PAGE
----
Skip to main content

Back to Turmoil?

By September 7, 2022No Comments

Historically, a 60/40 portfolio of stocks (60%) and bonds (40%) has, to many, been a standard bearer of asset allocation.  So, it is striking to see headlines quoting a report from Bank of America Global Research showing this broad allocation is on track for its worst year since 1936, having lost 19.4% year-to-date.  Of course, it is not pleasant to see losses on statements compounded by losses on virtually all investments outside of energy.  The past 5 weeks have been a stark contrast to the rally we saw in the month of July, speaking to just how volatile and uneven markets currently are.  Nevertheless, significant changes are occurring in markets, which include:

  1. S. dollar relative strength versus world currencies
  2. Resurgence of inflation
  3. A significant decline from highs in all stocks, but particularly in technology

How these trends play out in the next month or so will likely determine whether we see a rally by year-end or whether we will need to raise cash to protect against further losses.  We are including charts of what we are seeing to provide insight into the potential magnitude of these changes.  To reiterate a point we have made in previous communications, discerning noise from information that affects the direction of markets is challenging in the heightened animosity we see both in our country’s political discourse and the collapse of globalization.  Therefore, it is essential to note that all is not bad.  Think of record job openings, slowing (though still too high) inflation, and significant corporate and personal cash reserves that may buffer a slowdown or recession.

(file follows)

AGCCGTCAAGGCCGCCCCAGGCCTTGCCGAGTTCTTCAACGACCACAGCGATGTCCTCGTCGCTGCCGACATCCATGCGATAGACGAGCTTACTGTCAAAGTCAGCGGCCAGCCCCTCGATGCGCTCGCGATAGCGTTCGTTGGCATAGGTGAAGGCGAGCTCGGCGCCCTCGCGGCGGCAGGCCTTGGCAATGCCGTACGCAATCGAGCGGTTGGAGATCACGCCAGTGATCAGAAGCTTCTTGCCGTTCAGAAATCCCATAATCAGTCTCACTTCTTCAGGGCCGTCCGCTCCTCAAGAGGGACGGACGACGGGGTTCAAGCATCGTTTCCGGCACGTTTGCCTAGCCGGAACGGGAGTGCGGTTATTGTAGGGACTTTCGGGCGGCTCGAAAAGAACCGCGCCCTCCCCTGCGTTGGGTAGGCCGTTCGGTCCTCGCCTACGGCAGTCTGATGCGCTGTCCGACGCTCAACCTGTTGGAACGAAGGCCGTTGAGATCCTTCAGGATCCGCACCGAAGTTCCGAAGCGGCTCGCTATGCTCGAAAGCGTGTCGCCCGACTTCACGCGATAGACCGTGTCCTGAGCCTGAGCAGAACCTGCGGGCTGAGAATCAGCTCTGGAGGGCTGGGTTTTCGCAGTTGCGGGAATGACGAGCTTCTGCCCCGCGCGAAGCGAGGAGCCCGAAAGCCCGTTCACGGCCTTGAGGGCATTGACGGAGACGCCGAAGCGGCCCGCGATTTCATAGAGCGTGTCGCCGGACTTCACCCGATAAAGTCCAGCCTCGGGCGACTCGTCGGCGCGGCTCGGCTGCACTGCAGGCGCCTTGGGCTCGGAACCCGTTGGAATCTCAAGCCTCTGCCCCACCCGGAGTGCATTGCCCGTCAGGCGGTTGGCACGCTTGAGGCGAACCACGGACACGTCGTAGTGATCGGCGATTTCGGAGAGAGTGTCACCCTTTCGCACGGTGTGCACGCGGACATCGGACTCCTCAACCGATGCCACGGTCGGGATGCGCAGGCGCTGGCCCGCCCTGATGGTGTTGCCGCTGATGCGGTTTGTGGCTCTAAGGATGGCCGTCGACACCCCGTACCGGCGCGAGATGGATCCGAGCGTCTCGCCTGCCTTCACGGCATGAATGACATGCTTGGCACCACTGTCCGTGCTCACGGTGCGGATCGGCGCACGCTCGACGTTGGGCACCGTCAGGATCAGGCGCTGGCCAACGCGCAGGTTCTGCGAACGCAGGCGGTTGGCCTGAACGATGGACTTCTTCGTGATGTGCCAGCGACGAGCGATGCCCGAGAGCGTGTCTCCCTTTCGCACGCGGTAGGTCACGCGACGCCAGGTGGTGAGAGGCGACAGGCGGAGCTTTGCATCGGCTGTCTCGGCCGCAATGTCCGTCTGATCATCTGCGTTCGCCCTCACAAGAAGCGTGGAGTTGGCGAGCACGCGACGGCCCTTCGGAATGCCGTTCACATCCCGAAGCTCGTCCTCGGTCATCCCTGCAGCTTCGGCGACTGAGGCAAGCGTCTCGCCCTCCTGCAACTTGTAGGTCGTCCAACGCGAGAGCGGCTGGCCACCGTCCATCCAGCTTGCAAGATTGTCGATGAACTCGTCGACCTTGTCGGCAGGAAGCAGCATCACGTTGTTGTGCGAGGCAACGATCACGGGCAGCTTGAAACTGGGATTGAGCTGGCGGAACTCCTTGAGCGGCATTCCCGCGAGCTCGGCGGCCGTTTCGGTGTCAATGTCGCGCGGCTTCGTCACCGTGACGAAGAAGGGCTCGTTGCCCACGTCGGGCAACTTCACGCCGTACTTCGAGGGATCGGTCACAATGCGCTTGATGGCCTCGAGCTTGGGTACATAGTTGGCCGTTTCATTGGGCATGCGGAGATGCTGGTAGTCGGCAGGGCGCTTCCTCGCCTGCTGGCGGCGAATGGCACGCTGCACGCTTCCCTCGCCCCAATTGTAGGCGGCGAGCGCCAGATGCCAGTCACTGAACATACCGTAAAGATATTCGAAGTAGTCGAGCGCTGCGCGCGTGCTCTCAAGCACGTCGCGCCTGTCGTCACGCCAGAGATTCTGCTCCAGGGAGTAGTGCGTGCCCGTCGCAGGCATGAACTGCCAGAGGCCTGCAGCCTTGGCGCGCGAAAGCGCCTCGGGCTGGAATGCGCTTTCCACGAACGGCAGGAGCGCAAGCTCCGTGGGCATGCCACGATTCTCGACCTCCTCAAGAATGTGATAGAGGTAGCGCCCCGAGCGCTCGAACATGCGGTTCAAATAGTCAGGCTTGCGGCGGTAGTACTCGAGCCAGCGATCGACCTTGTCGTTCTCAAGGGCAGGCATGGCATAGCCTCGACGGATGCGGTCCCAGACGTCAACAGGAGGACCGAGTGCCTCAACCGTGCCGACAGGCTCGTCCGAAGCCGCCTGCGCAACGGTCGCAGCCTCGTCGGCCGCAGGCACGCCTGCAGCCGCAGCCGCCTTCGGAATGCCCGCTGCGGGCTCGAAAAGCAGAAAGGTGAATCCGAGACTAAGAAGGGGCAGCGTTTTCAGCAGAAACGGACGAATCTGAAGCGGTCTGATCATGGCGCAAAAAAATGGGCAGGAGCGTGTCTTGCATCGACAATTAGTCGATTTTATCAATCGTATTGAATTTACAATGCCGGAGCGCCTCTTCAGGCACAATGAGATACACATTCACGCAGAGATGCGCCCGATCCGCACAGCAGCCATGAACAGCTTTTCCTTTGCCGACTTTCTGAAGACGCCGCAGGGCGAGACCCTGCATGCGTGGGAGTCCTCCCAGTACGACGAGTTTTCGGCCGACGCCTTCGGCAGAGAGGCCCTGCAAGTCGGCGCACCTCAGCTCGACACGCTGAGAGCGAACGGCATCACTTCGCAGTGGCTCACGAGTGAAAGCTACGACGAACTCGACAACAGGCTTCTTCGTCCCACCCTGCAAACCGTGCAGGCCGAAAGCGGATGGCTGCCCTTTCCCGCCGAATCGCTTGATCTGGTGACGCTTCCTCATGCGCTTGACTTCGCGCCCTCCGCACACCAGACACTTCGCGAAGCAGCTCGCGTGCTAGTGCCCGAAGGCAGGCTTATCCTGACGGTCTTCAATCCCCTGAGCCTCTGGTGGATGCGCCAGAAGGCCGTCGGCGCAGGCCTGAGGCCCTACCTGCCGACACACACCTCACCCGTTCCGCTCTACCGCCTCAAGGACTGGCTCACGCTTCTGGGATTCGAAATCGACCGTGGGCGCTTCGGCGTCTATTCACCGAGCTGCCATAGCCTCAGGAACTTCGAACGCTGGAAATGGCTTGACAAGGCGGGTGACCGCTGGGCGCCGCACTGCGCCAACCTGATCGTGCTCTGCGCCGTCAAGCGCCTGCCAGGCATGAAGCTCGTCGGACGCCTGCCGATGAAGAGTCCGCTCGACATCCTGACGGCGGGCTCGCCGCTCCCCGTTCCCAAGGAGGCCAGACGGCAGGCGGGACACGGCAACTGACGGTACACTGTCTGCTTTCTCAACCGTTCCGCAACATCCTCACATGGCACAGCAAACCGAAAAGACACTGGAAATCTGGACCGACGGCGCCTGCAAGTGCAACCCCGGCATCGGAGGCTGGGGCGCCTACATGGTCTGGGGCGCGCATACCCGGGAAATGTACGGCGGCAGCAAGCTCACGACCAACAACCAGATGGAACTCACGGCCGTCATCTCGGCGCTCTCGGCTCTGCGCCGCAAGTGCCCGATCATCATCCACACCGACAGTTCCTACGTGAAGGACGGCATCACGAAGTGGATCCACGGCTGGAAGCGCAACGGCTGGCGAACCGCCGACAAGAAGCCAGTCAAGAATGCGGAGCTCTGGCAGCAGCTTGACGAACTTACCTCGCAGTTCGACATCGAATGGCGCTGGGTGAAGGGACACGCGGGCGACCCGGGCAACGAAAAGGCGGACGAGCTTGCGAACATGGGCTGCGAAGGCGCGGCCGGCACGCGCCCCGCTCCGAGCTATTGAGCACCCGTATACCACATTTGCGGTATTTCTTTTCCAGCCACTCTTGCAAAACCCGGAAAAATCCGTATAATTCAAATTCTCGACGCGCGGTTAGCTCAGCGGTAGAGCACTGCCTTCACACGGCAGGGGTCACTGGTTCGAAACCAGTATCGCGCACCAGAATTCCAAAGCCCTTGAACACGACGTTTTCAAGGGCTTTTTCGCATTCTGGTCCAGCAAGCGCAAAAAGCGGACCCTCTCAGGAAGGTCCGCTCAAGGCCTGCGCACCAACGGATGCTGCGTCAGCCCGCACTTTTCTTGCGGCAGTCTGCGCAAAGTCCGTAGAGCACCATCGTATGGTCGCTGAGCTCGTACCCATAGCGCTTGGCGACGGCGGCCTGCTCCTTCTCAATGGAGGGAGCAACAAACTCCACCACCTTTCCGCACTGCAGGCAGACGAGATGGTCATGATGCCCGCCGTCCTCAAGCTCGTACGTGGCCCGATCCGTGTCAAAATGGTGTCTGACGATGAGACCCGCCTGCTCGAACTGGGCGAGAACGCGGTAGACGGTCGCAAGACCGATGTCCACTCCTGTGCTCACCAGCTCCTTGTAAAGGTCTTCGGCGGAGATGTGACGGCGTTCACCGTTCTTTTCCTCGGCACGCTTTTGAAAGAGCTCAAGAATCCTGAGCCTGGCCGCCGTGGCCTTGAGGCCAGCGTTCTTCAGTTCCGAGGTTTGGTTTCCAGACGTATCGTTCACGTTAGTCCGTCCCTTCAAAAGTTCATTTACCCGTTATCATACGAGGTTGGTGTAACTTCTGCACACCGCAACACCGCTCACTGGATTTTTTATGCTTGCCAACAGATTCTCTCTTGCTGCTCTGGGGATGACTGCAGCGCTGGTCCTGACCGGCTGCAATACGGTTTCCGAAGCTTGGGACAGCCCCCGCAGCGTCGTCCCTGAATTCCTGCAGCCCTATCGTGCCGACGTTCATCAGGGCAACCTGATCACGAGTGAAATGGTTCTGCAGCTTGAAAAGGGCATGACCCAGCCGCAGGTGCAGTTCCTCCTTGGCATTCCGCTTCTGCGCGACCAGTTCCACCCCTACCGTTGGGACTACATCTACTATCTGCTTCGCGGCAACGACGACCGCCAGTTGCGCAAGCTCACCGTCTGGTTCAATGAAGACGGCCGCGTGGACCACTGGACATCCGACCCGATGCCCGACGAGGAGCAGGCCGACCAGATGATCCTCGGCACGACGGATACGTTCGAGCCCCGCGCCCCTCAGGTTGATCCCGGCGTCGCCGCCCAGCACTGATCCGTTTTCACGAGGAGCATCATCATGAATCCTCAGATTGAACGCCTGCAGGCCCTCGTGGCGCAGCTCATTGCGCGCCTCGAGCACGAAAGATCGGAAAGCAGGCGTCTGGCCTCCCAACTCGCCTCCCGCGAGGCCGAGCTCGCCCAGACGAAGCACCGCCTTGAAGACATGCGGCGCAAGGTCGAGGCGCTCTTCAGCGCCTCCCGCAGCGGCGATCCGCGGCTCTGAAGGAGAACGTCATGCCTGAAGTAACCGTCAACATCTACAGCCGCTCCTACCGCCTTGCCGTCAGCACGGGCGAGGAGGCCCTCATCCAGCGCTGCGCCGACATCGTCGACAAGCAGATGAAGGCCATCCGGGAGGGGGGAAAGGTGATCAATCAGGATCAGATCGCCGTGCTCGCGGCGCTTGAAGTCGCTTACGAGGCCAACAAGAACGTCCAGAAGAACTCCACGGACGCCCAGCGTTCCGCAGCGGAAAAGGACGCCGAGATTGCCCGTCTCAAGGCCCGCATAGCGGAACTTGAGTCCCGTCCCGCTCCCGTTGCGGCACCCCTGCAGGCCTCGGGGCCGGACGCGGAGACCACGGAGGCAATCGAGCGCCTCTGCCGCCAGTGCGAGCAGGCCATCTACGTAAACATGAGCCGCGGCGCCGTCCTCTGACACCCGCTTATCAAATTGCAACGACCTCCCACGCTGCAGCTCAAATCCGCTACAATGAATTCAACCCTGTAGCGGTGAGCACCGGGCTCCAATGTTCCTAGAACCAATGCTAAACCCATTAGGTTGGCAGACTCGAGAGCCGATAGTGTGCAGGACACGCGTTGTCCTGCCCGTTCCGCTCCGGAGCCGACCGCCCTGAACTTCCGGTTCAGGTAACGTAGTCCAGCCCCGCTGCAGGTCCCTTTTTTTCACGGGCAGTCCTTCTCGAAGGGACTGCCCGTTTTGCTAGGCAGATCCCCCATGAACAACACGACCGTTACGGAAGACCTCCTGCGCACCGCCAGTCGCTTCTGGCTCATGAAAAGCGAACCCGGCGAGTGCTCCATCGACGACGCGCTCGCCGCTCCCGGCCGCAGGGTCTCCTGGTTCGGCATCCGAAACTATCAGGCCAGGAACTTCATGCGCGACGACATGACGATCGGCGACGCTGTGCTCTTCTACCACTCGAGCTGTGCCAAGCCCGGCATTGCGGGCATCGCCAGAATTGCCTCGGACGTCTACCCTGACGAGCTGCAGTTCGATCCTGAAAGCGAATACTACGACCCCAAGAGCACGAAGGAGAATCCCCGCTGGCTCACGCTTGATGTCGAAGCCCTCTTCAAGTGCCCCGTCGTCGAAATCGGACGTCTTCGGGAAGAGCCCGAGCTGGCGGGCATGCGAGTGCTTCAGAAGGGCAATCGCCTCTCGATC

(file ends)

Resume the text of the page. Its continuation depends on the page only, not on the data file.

Dollar Strength

We see this most clearly in the exchange rate with the Euro, which has dropped below parity (1 Euro < 1 US Dollar). However, what may not have been apparent is the dollar is at 20-year highs, a trend not just isolated to the Euro, but making new highs versus multiple global currencies.

Moreover, there are interesting correlations between dollar strength and asset class returns:

  1. Dollar strength can be correlated with lower precious metal prices, weaker stock markets, and slower international growth, including outsized effects on emerging markets. As a result, investments in global stocks and bonds are not attractive.
  2. International trade is primarily settled in U.S. dollars, so a strong U.S. dollar raises foreign countries’ energy costs and hurts U.S. exports.
  3. Imports into the U.S. become less costly and could help ease some inflationary pressures in the short term.


Prior to recent months, we experienced an over 20-year period of declining interest rates and low inflation.  However, this regime has changed (at least for the time being).  In addition, governments worldwide still have unsustainable budget deficits from the COVID stimulus.  With higher global interest rates, higher inflation, and less ability of governments to add fiscal stimulus, markets will behave a lot differently.  Naturally, we fret about inflation, particularly in our daily grocery store or gas station purchases.   However, looking back over the long term, we have experienced a long-term decline in commodity prices, and many are not back to where they were twenty years ago.  Are we at the beginning of another long-term super cycle of rising commodity prices?  It sure looks like a reasonable possibility.  If so, we need to be prepared to have this exposure in portfolios.


We do not expect a sharp reversal in the broad stock markets to rally to new highs.  Expansionary monetary and fiscal policy will not happen to bail out the market like it did in March 2020.  But markets tend to overshoot on the downside and rally to recover at least some losses.  When asset classes lose 40% or more, we think there is a reasonable probability of seeing a rally, even if short lived during a changing and difficult market landscape.  Two of the most beat-up asset classes, technology (as represented by the NASDAQ index ETF QQQ) and Biotech (as represented by the ETF XBI), declined over 40% and 60% respectively, from 2021 highs.  From the charts, you can see the decline may have found some stability.  Current prices may be attractive if this continues heading into year-end to capture opportunities.


*All Price-Only Charts referenced from